Freedom Fighter or Fool? Jury's Out on Arrested Ethereum Developer Virgil Griffith

The case offers a litmus test of sorts: Was Griffith's appearance in North Korea a brazen violation of economic sanctions or a noble act of spreading ethereum's gospel of global reinvention?

AccessTimeIconDec 3, 2019 at 8:15 p.m. UTC
Updated Sep 13, 2021 at 11:45 a.m. UTC
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Did Virgil Griffith go too far with the idea of ethereum as a "world computer"?

The Ethereum Foundation researcher was arrested at Los Angeles International Airport on Thanksgiving for traveling to the Democratic People's Republic of Korea (DPRK) earlier this year. Griffith attended the Pyongyang Blockchain and Cryptocurrency Conference in April and is accused by U.S. authorities of giving the North Korean regime information on how to use cryptocurrency to evade sanctions. He's expected to be released on bail in the coming weeks.

Griffith’s arrest sparked debate across Crypto Twitter about whether giving a lecture with public information about open-source projects, and potentially suggesting how to use them, constitutes a violation of economic sanctions or an act of admirably spreading ethereum’s gospel of global reinvention.

Across the ethereum community, the jury is still out as to whether Griffith’s choices are heroic, reprehensible or just plain foolish. Some are comparing him to the cypherpunk folk hero Ross Ulbricht, currently serving a life sentence for operating the Silk Road black market. On the other hand, critics like journalist Laura Shin are tweeting that Griffith could only have helped the North Korean dictator Kim Jong-un. 

In a statement, Griffith's lawyer, Brian Klein of Baker Marquart, said, "We dispute the untested allegations in the criminal complaint. Virgil looks forward to his day in court, when the full story can come out."

Much remains unclear, including what exactly went down at the April conference in Pyongyang. Alejandro Cao de Benós – the Spanish-born DPRK booster who helped organize the conference – told CoinDesk in June that the idea of creating a DPRK cryptocurrency was raised at the event by foreigners who belonged to "organizations related to the top five cryptocurrencies."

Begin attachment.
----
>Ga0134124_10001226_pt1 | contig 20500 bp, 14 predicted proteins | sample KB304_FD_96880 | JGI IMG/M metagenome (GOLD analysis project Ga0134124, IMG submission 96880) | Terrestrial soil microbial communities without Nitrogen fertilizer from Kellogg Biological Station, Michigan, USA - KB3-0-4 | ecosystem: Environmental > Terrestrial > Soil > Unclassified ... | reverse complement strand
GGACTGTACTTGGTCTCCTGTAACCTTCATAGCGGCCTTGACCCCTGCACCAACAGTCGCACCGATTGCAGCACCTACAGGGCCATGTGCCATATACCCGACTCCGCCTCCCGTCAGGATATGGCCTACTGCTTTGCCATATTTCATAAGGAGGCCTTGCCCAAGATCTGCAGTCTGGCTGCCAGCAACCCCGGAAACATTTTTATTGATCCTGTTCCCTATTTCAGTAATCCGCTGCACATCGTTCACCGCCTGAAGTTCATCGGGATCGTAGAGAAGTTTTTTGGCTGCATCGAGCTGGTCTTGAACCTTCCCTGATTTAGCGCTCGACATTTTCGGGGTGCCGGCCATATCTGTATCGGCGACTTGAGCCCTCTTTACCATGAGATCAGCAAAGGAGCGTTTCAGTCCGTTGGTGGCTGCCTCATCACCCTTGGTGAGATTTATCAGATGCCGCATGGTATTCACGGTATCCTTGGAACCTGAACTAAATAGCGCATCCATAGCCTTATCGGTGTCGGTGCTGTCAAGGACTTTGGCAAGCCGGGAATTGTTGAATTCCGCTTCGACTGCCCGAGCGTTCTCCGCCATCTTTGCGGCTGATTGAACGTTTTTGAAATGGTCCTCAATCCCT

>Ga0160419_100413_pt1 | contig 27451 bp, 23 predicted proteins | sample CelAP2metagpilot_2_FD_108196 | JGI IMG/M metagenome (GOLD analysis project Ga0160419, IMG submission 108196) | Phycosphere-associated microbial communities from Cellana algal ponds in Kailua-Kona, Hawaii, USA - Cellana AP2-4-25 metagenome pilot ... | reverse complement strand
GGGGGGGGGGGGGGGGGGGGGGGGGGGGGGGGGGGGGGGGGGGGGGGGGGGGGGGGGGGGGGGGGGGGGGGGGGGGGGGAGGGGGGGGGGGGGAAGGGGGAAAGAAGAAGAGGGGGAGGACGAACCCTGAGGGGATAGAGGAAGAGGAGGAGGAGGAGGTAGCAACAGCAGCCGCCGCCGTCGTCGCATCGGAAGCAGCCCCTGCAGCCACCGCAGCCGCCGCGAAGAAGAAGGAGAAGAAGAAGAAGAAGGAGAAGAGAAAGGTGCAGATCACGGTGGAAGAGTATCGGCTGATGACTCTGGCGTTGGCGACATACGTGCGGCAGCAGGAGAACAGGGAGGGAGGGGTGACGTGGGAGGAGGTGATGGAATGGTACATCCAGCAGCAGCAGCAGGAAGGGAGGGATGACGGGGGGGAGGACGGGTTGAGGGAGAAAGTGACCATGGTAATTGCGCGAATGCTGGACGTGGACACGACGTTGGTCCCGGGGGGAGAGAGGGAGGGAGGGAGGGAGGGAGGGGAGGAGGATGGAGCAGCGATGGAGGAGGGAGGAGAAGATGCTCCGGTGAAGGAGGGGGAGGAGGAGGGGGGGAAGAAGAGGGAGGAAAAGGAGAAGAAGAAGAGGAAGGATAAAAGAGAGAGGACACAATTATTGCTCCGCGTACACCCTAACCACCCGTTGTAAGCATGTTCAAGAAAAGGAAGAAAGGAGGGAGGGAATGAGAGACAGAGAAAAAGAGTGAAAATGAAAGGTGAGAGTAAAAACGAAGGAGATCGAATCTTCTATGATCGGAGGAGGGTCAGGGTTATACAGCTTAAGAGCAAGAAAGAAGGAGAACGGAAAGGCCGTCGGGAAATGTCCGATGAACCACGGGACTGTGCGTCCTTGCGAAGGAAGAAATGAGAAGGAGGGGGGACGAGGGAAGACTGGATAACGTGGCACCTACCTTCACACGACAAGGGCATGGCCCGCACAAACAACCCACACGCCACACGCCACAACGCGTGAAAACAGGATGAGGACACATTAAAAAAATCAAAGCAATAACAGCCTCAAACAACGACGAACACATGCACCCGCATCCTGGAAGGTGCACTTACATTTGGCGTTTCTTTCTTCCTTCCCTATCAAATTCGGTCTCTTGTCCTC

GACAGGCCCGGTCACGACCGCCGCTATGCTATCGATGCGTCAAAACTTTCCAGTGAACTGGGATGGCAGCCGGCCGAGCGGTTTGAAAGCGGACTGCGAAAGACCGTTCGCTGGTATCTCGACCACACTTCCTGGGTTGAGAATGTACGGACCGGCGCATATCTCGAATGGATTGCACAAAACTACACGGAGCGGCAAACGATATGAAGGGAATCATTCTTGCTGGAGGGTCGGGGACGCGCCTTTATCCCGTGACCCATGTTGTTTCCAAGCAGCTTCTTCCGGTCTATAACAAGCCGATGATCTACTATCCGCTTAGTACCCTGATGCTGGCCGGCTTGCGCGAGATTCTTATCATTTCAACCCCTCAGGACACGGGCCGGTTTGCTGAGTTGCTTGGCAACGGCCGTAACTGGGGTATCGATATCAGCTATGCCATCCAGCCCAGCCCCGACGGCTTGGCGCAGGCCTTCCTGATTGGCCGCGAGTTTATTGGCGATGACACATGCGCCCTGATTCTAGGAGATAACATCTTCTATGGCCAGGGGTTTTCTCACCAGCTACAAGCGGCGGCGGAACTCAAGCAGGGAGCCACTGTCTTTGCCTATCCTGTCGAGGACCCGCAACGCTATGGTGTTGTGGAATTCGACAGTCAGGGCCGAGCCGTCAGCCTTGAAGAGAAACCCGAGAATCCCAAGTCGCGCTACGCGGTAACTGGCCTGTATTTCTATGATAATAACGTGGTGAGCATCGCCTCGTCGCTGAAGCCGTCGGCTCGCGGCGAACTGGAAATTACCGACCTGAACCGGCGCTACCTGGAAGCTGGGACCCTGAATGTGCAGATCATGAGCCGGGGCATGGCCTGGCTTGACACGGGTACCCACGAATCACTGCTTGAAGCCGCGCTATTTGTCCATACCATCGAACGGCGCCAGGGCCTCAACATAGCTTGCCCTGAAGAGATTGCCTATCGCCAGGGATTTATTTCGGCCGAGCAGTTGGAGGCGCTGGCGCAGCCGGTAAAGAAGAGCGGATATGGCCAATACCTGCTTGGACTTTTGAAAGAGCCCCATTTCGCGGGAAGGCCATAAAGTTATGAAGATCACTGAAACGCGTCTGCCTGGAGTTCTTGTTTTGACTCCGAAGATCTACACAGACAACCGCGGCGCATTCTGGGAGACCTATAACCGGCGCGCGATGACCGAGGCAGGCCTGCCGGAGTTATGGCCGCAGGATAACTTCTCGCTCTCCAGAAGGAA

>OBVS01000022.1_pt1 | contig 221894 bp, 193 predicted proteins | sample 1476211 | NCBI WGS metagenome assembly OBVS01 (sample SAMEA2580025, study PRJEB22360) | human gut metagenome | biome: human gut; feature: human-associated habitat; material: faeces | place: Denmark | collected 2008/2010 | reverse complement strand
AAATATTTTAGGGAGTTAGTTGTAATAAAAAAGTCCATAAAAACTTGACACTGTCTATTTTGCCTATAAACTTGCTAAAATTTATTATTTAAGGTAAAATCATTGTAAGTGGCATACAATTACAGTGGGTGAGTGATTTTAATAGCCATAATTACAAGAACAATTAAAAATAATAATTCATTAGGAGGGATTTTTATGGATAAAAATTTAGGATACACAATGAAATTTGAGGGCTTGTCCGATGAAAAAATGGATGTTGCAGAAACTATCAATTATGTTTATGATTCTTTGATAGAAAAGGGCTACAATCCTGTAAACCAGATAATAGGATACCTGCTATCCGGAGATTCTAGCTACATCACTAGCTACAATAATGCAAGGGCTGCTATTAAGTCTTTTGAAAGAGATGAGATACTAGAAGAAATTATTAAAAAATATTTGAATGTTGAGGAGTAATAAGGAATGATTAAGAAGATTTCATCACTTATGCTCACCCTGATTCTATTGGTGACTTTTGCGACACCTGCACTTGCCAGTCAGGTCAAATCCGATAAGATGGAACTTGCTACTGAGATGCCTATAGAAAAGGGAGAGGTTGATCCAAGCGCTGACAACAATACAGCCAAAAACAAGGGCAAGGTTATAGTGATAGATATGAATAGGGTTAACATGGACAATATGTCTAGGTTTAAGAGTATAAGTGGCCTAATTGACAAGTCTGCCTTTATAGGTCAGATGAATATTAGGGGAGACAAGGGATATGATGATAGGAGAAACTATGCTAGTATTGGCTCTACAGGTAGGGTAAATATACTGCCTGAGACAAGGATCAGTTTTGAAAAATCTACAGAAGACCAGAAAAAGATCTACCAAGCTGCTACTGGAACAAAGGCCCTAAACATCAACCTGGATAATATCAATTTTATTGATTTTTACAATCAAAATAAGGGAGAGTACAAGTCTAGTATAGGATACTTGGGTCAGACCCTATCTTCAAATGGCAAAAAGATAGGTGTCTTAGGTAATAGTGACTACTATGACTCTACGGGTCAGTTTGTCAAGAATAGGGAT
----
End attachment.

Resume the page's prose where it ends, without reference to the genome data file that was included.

However, another attendee, Fabio Pietrosanti, said this week that the conference did not touch the subject of sanctions evasion, or much of anything significant for that matter.

Even before the trip, though, Griffith openly expressed interest in arranging crypto-related equipment shipments to North Korea in 2018, Reuters reported citing anonymous sources. He was also not shy to publicize his travel plans, using Twitter to invite Spankchain advisor and porn star Brenna Sparks to travel with him.

In June, Griffith tweeted there was a “market opportunity” for North Korea to create a cryptocurrency exchange without know-your-customer compliance requirements. The FBI complaint claims Griffith also floated the idea of sending cryptocurrency between DPRK and South Korea, but the transaction never happened. 

‘Special Projects’

Griffith, 36, has long been a contentious yet beloved figure in the broader tech world. He has irresistible dimples and a patient manner when explaining tricky computer-science tradeoffs.  

In 2008 the New York Times described him as a “troublemaker … and a magnet for tech-world groupies.” His initial fame came from creating WikiScanner, a publicly searchable database that linked anonymous Wikipedia edits to the organizations where those edits seemed to originate. He’s since become the center of several controversies related to ethics and computer science.

In 2013, he befriended Vitalik Buterin. Like so many privacy-minded technologists hanging out in certain corners of the internet, they were both young bitcoiners looking to make their mark with this new blockchain technology. Buterin founded the Ethereum Foundation in Switzerland in 2014 to fund the development of the then-nascent cryptocurrency he created.

In an interview in May, Griffith said he offered private feedback but declined to join the project because it felt too ambitious, technically speaking. 

"I've known Vitalik longer than anyone else in the foundation,” Griffith said, describing himself as a mentor. Indeed, some in the ethereum community said they consider him a paternal leader to many project participants.

Griffith said he was one of the first people to see Buterin’s early drafts of the ethereum white paper, when Griffith was still a Ph.D. student at Caltech. Around that same time Buterin was revising the paper, Griffith posted his first tweet about wanting to visit DPRK. 

He finally joined Buterin’s foundation as “head of special projects” in 2016, after he was rebuked by many in the Tor community for contacting the International Criminal Police Organization (INTERPOL) and authorities in Singapore. Although Tor browser users seek to anonymize themselves by bouncing traffic across a dizzying mesh of participants, Griffith collected and offered to sell parts of users’ IP addresses, requested onion hostnames, timestamps and HTTP response codes.